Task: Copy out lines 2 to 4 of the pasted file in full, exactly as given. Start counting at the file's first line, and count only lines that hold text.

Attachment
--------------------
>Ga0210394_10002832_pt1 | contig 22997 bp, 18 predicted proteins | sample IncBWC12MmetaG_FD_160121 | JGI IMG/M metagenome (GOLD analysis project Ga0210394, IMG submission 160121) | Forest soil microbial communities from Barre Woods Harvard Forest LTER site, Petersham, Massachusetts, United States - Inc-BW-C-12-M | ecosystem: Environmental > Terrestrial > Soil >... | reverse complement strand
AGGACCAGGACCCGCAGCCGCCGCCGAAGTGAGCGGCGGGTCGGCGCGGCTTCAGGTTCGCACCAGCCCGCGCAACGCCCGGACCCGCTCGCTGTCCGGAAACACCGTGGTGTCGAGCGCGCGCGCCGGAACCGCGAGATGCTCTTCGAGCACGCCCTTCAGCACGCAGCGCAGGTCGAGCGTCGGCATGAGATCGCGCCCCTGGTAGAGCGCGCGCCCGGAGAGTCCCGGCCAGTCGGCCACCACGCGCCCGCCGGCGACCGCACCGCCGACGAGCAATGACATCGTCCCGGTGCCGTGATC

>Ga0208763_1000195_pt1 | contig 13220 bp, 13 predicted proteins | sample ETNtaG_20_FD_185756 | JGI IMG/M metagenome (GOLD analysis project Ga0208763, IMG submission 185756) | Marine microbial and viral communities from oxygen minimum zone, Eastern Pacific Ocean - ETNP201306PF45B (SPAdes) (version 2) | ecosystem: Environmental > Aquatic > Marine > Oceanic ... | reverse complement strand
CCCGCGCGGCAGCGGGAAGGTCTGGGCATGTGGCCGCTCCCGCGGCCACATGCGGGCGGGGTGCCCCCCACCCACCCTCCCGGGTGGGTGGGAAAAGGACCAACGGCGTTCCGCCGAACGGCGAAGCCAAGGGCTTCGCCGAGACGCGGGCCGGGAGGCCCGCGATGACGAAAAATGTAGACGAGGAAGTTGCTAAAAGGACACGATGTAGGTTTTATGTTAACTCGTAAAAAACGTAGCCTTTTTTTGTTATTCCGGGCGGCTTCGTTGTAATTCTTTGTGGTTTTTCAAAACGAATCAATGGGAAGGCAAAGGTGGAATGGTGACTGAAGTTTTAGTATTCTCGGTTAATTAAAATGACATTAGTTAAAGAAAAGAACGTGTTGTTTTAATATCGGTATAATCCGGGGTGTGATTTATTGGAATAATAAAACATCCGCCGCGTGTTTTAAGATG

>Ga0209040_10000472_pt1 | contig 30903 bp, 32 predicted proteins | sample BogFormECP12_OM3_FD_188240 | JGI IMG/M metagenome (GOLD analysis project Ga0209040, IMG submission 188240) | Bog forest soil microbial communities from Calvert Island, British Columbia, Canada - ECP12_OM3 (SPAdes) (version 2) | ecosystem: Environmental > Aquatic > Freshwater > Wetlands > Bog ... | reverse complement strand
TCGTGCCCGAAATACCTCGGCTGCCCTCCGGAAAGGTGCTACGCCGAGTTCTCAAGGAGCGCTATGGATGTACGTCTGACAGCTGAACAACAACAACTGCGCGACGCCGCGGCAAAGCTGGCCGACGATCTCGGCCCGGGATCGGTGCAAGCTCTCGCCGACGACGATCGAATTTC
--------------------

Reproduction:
AGGACCAGGACCCGCAGCCGCCGCCGAAGTGAGCGGCGGGTCGGCGCGGCTTCAGGTTCGCACCAGCCCGCGCAACGCCCGGACCCGCTCGCTGTCCGGAAACACCGTGGTGTCGAGCGCGCGCGCCGGAACCGCGAGATGCTCTTCGAGCACGCCCTTCAGCACGCAGCGCAGGTCGAGCGTCGGCATGAGATCGCGCCCCTGGTAGAGCGCGCGCCCGGAGAGTCCCGGCCAGTCGGCCACCACGCGCCCGCCGGCGACCGCACCGCCGACGAGCAATGACATCGTCCCGGTGCCGTGATC

>Ga0208763_1000195_pt1 | contig 13220 bp, 13 predicted proteins | sample ETNtaG_20_FD_185756 | JGI IMG/M metagenome (GOLD analysis project Ga0208763, IMG submission 185756) | Marine microbial and viral communities from oxygen minimum zone, Eastern Pacific Ocean - ETNP201306PF45B (SPAdes) (version 2) | ecosystem: Environmental > Aquatic > Marine > Oceanic ... | reverse complement strand
CCCGCGCGGCAGCGGGAAGGTCTGGGCATGTGGCCGCTCCCGCGGCCACATGCGGGCGGGGTGCCCCCCACCCACCCTCCCGGGTGGGTGGGAAAAGGACCAACGGCGTTCCGCCGAACGGCGAAGCCAAGGGCTTCGCCGAGACGCGGGCCGGGAGGCCCGCGATGACGAAAAATGTAGACGAGGAAGTTGCTAAAAGGACACGATGTAGGTTTTATGTTAACTCGTAAAAAACGTAGCCTTTTTTTGTTATTCCGGGCGGCTTCGTTGTAATTCTTTGTGGTTTTTCAAAACGAATCAATGGGAAGGCAAAGGTGGAATGGTGACTGAAGTTTTAGTATTCTCGGTTAATTAAAATGACATTAGTTAAAGAAAAGAACGTGTTGTTTTAATATCGGTATAATCCGGGGTGTGATTTATTGGAATAATAAAACATCCGCCGCGTGTTTTAAGATG